Thelander v Sydney Ferries Corporation [2014] NSWSC 1530 – 4 November 2014

The plaintiff instituted proceedings against its employer, the Sydney Ferries Corporation, seeking damages for personal injuries sustained when he tripped over a sill while aboard a ferry.  

In this Alert, Partner Robert Tidbury and Solicitor Candice Stower discuss the key factors considered by the Court in its assessment of the employer’s liability exposure and contributory negligence by the plaintiff.

The Facts

The plaintiff, a general purpose deckhand, was a longstanding employee of the defendant with many years of experience working on board a particular ferry known as the Queenscliff.  On the date of injury, the plaintiff approached the crew’s mess area and tripped on a raised sill forming part of the doorway, when his toe caught on the top of the step. The plaintiff thought the sill was lower then what was actually the case as he mistakenly assumed that he was aboard the Queenscliffwhen in fact he was on board another ferry known as the Narrabeen.

Evidence was led at trial by the plaintiff, and accepted by the Court, that the distance between the top of the sill to the floor level on each ferry differed by seven centimetres.


The Court found the employer was negligent for the incident by reason of the following:  

  1. From at least 1999, the plaintiff had been a permanent member of the crew of the Queenscliff, and rarely worked on the Narrabeen. While the plaintiff would have been familiar with the height of the equivalent sill in the Queenscliff, he was not familiar with the height of the sill in the Narrabeen.
  2. Whilst the plaintiff, an experienced and qualified deckhand, would have been aware that the sills vary in height between different vessels, it was not expected that he would be familiar with the height of the sill in the Narrabeen, particularly given there was no warning or marked visual clue that might have prompted the plaintiff to consider the potential risk.
  3. The act of the plaintiff tripping over the sill amounted to mere momentary inattention and was not a casual attitude to his own safety. The Court had regard to the principle affirmed in authorities such as Czatyrko v Edith Cowan University[1] whereby an employer in designing a method of operation for the performance of tasks must take into account the possibility of thoughtlessness, inadvertence or carelessness, particularly in a case of repetitive work. The possibility of an employee’s inadvertence increases in circumstances where that employee is concentrating on a task to the extent that they might not notice any risks, such as a deviation in the expected step height.
  4. In circumstances where the height of the sills vary, the Court considered a common sense precaution to draw the plaintiff’s attention to the risk would have been to paint the sill with a contrasting colour. This measure was in fact undertaken by the employer after the incident. The Court found if that measure had been in place at the time of the incident, it was unlikely the plaintiff would have tripped over the sill.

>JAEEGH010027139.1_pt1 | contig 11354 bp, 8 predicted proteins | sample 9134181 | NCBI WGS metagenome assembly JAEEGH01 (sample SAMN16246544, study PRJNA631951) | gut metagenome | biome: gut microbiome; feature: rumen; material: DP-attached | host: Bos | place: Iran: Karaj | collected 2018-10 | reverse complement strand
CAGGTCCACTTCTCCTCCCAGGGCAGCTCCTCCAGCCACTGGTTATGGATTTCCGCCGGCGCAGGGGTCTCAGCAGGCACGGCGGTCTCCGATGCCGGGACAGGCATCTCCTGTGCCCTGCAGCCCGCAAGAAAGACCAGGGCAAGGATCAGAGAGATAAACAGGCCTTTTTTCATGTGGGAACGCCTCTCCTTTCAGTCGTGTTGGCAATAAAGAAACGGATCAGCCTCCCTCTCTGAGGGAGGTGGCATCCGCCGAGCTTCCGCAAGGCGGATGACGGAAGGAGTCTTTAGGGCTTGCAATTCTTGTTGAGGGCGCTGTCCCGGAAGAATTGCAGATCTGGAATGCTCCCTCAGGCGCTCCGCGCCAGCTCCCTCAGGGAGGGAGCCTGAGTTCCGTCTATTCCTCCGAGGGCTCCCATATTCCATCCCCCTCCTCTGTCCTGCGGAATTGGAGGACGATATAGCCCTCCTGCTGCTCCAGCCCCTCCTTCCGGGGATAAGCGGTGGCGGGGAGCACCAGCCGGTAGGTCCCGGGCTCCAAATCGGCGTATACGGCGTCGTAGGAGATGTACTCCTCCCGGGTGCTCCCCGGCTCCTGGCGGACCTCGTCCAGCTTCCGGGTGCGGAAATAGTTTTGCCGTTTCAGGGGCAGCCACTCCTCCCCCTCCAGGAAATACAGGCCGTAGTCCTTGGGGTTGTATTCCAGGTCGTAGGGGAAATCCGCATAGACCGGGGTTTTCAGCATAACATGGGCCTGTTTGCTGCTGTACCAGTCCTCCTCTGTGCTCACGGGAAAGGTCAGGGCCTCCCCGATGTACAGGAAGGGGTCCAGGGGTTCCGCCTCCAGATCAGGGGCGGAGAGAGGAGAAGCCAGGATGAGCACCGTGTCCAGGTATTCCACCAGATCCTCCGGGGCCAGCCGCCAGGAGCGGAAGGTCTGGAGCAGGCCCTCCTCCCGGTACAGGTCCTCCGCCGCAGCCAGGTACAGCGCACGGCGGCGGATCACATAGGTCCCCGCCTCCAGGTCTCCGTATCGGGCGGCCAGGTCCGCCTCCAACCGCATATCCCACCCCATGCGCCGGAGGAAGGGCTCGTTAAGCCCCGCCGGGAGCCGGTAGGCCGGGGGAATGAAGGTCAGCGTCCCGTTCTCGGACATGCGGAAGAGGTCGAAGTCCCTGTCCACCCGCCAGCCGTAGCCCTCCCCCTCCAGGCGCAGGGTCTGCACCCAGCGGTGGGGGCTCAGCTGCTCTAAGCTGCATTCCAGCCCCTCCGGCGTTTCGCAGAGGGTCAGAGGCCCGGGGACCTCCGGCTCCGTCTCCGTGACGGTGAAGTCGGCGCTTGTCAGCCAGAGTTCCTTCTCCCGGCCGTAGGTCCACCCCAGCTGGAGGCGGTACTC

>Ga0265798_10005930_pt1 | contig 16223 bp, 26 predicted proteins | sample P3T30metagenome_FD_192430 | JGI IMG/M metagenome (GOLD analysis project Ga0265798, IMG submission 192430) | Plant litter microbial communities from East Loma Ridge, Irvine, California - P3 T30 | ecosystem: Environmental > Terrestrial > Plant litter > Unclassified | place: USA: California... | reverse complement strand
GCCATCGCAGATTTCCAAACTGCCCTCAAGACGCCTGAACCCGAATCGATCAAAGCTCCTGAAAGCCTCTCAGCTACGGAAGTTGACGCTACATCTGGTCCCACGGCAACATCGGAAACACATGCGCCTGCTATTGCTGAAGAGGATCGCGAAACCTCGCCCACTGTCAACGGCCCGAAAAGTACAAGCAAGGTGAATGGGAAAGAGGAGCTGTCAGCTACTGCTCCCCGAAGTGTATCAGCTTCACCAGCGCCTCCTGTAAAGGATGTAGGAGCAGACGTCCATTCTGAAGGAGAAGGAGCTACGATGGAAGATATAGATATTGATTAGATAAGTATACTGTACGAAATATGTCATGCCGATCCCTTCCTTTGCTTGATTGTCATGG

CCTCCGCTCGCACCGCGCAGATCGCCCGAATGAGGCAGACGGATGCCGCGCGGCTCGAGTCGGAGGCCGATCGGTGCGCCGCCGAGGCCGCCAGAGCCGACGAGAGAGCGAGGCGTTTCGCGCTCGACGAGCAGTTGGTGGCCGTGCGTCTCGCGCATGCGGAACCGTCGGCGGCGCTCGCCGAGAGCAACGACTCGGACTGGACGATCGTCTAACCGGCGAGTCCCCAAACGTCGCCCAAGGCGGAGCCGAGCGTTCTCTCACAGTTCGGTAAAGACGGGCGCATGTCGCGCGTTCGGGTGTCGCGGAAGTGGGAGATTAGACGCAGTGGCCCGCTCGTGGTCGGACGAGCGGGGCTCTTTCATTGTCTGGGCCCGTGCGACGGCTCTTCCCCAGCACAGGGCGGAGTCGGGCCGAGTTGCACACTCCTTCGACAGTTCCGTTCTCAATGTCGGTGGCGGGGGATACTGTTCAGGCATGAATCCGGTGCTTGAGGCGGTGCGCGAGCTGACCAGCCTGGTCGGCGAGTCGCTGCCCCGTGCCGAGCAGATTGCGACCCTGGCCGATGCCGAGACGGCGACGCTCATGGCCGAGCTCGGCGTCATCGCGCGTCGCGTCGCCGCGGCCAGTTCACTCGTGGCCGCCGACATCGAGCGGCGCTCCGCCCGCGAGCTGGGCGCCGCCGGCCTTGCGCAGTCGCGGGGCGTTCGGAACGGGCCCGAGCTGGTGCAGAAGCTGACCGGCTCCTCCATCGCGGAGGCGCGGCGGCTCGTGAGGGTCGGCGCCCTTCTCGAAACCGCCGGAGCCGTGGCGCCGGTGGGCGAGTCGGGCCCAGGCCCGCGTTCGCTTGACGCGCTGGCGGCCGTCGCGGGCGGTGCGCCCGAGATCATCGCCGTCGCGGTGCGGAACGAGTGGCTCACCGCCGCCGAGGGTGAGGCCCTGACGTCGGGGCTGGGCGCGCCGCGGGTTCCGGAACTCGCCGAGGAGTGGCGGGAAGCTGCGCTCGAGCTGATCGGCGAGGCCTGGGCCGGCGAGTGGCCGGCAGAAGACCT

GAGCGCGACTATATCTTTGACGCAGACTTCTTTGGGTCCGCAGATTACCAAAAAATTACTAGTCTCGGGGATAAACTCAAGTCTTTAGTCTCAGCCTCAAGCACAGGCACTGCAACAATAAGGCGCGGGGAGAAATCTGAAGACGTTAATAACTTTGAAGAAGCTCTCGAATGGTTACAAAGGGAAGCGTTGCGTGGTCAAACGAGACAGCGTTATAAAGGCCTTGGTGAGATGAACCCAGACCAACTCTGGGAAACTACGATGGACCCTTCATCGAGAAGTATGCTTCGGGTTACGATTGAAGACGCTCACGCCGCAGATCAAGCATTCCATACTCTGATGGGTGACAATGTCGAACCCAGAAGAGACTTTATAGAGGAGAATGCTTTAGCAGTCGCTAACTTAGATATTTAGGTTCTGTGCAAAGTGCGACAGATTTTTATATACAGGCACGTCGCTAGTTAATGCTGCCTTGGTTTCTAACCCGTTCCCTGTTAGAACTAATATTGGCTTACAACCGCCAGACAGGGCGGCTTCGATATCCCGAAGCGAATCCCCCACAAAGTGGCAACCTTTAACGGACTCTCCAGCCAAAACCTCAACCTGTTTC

5. The employer made submissions in respect of the plaintiff’s casual attitude to his own safety by raising his concession that he was a long term heavy drinker.The Court considered that while that fact might be true, he was not drinking on the date of the incident, which was demonstrated by his contemporaneous medical attendances. The Court also determined it unlikely that the plaintiff, as an employee who loved his job, would risk being intoxicated at work given the employer regularly tested for drugs and alcohol. Therefore, the plaintiff’s long term drinking was only a relevant consideration when it came to making an increased allowance for vicissitudes in the assessment of his damages, to the extent that his drinking may have diminished his capacity to work.

Contributory Negligence

The Court declined to find that the plaintiff was contributory negligent for the incident on the basis that the plaintiff was only guilty of inattention or inadvertence.  Although he acted on the mistaken assumption that he was onboard his usual ferry, the Queenscliff, even if he had known he was on the Narrabeen, the incident might still well have occurred given the failure of the employer to alert its employees’ to the height of the sill.  Although the plaintiff could have acted with greater care, his failure to do so does not provide for a finding of contributory negligence, especially when most other workers placed in the same situation would have acted in the same way.

Key Points

  1. To reduce the risk of injury to employees in circumstances where inadvertence or inattention by an employee bred by familiarity with a task is likely to occur, the adoption of straight forward measures such as signage or colour variation, that effectively draws an employee’s instinctive attention to the risk, is a must.
  2. Absent contemporaneous evidence from a co-worker/supervisor that a worker is affected by alcohol at the relevant time of incident and/or reference to intoxication in the initial medical records compiled post incident, it is very difficult for a defendant employer to establish contributory negligence by the worker, even in the case of an employee known to habitually drink alcohol to excess.